Simply Being! with Rioha

I didn’t think my Dad would die. I thought he was going to pull through and thrive after his surgery. He told us over and over that he had no intention of dying. Instead, he had a day after surgery where we all got to talk with him and the next day, he was intubated and put into deep sedation. Several weeks later, we would gather to be with him as he passed.

I arrived for my visit, the day my Dad found out he had cancer. He had known something was wrong, and the man who never went to the doctor, started getting tests run to find out what was going on with his body. And so began, my Dad’s dance with cancer. I spent most of the summer with my Dad. I extended my visits, and would be with him and my Mom between my business trips and trainings.

He would send me home and I’d be home a few days. When we talked on the phone he would start to say “when” you come back, instead of “if” you come back and I would book my flight back the next day. I was able to BE in joy with him throughout this process. We would look at each other and I would say, cancer really sucks. He would agree. Yet, I was joy. Joy is much more pleasant to be around then pity or sadness, especially when you are sick. I think that is one of the reasons he so liked having me around as he danced. I was able to be with him, without sadness, pity or judgement.

In more than one of our many talks, he told me to just be me. He basically told me to fuck everyone else; fuck anyone trying to have me be anything other than me. He had seen people try to make me smaller: tell me I’m too loud, talk too much, and am too much. He also knew there were times when he had done that as well, and so he asked me to just be me with him. Sometimes, I was loud and obnoxious; sometimes, we would just sit in silence and hold hands and sometimes, we would laugh. One of my Dad’s sayings was “sometimes everything” and this summer and fall, my time with Dad was “sometimes everything”.

I’m so grateful for my time with him and for the opportunity to say goodbye. I have watched my family come together in a way that I did not know was possible. I watched a brother and sister who couldn’t be in the same room, live in the same home, and have discussions with respect, care and kindness. I watched the best of us come out and be with each other. Miracles were created as we danced with Dad and cancer. Dr. Dain Heer asked me if my Dad chose cancer to dynamically change the way my family behaved with each other. He asked me during ESB shortly after my Dad was diagnosed. That always felt right to me, and it turned out to be exactly the case. We may or may not have gotten there anyway, as we grow older, more mature and step more into our true selves. I’m not sure if it would have happened as seamlessly or as profoundly, but I know that it did. My family and I have changed dynamically, in beautiful ways: with care, respect and allowance for each other’s choices and who we are in the world and with each other.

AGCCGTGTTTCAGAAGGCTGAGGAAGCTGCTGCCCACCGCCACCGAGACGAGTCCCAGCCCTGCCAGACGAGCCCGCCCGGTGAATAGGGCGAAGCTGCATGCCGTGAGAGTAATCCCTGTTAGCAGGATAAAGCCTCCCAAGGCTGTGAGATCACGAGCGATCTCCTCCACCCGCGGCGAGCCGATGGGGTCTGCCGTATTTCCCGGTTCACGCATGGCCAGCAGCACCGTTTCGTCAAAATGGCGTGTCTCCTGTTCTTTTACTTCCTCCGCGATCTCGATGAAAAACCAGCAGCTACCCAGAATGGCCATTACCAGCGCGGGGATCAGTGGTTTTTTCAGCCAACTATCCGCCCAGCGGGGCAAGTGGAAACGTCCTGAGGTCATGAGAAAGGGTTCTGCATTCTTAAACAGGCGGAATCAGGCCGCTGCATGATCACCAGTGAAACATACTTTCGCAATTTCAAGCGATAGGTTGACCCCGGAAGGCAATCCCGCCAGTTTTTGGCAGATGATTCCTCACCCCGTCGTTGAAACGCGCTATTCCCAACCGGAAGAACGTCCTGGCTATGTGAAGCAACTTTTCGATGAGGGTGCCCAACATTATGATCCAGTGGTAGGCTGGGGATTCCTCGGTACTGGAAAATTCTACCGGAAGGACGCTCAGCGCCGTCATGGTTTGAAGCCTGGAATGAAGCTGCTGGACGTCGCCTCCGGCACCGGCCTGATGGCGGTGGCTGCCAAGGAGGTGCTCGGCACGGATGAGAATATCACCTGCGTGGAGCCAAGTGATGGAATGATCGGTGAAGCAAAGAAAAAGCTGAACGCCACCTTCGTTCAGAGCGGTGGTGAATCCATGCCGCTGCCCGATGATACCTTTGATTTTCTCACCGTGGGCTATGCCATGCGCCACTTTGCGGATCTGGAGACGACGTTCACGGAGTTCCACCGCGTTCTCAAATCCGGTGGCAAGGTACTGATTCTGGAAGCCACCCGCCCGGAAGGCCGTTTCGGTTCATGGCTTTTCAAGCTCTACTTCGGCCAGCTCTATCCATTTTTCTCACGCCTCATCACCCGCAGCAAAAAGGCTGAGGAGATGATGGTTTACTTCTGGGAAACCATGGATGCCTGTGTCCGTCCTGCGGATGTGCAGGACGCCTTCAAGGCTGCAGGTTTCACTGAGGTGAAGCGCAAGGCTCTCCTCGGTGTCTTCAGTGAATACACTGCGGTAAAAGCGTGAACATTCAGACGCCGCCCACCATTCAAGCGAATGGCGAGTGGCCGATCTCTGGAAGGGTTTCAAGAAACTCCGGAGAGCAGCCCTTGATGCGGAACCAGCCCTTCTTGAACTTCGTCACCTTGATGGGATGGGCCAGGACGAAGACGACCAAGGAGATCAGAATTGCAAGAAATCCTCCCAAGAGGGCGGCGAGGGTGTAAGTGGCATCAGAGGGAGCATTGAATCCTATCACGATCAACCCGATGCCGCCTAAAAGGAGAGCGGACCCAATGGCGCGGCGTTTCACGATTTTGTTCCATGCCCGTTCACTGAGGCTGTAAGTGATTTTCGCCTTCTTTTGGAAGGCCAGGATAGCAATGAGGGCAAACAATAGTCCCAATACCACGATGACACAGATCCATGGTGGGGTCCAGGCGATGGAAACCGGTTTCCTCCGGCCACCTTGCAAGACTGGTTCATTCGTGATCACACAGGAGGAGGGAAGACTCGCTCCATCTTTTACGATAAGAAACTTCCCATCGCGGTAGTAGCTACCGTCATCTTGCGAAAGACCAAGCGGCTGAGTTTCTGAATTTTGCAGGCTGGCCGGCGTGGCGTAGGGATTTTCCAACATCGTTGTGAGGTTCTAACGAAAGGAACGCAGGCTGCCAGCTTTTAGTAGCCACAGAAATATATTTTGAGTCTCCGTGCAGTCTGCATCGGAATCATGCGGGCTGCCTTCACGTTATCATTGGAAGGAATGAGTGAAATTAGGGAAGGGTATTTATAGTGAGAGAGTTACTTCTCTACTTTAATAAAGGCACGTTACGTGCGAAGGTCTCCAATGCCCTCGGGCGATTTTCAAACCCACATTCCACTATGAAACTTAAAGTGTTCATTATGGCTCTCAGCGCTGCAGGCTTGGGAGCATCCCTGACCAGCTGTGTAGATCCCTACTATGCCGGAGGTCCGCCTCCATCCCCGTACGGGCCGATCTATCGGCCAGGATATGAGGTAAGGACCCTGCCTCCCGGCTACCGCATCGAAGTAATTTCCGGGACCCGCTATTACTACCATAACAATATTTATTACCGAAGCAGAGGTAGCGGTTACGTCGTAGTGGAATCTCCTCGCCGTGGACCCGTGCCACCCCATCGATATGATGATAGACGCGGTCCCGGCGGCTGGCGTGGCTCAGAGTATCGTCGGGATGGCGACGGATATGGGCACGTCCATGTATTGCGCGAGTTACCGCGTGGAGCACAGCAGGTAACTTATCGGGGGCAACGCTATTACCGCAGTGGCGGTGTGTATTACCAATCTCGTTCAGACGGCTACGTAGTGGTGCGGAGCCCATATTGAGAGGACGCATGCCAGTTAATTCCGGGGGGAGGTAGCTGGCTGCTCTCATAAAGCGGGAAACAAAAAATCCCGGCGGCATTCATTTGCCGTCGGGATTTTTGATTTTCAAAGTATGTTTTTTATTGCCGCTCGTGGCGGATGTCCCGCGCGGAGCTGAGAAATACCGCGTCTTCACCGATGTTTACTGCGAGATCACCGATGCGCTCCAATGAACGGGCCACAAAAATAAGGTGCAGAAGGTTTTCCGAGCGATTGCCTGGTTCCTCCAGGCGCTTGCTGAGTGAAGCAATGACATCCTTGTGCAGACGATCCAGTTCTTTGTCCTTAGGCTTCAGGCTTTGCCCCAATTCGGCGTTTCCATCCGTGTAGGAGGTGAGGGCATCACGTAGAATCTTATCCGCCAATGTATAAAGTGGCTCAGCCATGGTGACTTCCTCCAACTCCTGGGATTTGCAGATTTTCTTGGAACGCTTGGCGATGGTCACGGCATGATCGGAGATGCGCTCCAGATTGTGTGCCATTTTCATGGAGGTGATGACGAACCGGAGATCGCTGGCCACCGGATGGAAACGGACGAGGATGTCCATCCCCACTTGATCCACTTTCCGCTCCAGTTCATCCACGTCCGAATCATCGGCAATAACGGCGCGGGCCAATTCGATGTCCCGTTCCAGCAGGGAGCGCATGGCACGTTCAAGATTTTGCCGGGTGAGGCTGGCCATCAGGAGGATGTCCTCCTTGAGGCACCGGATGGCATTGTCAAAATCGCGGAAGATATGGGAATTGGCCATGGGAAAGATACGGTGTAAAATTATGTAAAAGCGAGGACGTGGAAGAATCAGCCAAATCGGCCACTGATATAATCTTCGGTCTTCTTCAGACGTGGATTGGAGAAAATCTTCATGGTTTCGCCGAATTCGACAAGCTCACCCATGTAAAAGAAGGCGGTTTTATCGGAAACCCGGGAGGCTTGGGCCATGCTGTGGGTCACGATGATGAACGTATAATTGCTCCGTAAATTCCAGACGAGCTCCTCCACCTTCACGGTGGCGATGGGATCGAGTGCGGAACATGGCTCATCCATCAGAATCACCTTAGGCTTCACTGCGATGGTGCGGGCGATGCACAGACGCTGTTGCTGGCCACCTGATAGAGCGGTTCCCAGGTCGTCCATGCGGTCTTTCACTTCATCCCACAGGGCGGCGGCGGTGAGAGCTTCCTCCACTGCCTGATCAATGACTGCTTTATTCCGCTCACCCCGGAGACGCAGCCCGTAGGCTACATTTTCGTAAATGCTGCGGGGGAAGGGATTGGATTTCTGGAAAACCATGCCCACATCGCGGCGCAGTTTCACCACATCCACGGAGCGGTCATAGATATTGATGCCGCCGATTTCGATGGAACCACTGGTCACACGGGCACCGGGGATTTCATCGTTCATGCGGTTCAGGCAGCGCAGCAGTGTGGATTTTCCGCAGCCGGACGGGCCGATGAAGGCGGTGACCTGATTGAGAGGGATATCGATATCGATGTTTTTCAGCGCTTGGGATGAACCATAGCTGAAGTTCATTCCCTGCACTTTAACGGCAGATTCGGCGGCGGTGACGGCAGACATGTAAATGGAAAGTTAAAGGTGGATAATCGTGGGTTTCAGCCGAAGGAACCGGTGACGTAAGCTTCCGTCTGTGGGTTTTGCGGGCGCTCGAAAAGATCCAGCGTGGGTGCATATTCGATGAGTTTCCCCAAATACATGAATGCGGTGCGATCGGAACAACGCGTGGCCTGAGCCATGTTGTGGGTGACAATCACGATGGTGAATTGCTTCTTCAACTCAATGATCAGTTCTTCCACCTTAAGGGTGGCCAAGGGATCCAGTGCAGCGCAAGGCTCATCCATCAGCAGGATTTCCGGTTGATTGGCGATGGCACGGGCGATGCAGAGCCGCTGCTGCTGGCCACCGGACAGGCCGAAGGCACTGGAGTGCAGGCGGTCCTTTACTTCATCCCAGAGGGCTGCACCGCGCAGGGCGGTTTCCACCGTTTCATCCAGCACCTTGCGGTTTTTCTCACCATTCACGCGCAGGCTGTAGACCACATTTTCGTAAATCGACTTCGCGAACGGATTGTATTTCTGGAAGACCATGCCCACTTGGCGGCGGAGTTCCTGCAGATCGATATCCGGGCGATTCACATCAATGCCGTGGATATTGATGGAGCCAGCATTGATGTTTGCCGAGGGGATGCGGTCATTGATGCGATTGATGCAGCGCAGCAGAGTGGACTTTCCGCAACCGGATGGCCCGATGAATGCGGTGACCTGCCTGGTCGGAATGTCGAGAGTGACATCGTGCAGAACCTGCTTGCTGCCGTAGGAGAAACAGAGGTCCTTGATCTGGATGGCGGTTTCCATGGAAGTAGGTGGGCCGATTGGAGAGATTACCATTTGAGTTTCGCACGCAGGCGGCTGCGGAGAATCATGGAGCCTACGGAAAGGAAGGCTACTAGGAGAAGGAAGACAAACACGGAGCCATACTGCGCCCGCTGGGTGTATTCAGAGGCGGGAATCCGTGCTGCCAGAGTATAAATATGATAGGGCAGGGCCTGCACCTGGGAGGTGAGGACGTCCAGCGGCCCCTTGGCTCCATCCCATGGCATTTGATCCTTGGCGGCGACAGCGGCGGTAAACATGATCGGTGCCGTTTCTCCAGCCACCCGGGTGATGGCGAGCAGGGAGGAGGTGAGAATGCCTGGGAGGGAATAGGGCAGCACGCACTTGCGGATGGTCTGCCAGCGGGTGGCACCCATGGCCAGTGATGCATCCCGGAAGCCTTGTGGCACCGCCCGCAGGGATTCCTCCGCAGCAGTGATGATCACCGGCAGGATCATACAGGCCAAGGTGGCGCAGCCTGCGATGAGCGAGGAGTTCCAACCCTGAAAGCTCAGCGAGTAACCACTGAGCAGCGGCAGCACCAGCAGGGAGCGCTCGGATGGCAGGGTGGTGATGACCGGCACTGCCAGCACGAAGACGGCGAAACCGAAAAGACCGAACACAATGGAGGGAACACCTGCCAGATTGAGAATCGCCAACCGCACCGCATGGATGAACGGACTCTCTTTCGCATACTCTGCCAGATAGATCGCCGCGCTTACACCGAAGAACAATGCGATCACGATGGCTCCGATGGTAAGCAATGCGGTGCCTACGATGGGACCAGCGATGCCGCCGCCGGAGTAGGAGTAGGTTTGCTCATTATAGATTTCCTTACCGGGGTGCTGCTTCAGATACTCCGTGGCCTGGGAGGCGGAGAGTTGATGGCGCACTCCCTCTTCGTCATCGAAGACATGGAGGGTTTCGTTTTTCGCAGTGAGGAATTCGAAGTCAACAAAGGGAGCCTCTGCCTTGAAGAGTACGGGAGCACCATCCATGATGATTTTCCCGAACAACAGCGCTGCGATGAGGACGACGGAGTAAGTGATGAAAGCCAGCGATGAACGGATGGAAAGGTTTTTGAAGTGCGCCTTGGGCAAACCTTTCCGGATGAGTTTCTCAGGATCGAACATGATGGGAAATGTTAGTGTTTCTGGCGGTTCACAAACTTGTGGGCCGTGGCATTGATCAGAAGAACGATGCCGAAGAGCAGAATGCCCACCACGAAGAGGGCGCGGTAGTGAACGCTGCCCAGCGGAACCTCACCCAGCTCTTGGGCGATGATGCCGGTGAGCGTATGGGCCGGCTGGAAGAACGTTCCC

When I got the call that Dad only had a few days left, I thought I was ready. Then 45 minutes later I got the call that it would be that night. Two hours later, I was on a plane and 2 ½ later, I walked into the room with the rest of my family. The energy in the room shifted as I arrived, as if everyone took a breath. We stayed with him, we encircled him and we each touched him. We sang, we laughed, we told stories, we cried, and we filled the room with love. My Dad passed surrounded by his family…by love. His passing was joyful and happened with grace and ease. It was truly beautiful, and when it is my time to transition, I hope that it is filled with as much love, ease, joy and glory as his passing was.
My Dad didn’t battle cancer. He didn’t fight it. He danced with it, and we, his family, danced with it too. When cancer stepped off the dance floor, my Dad went with it.  We all stopped, confused for a moment looking for our dance partner.  We then realized that the dance was over and someone vital was missing. Sadness set in. The music played on and we swayed with tears in our eyes.

Now, we are finding new partners in this new dance…not quite sure of the steps, finding a new rhythm, missing a beat now and then…and yet, dancing on.


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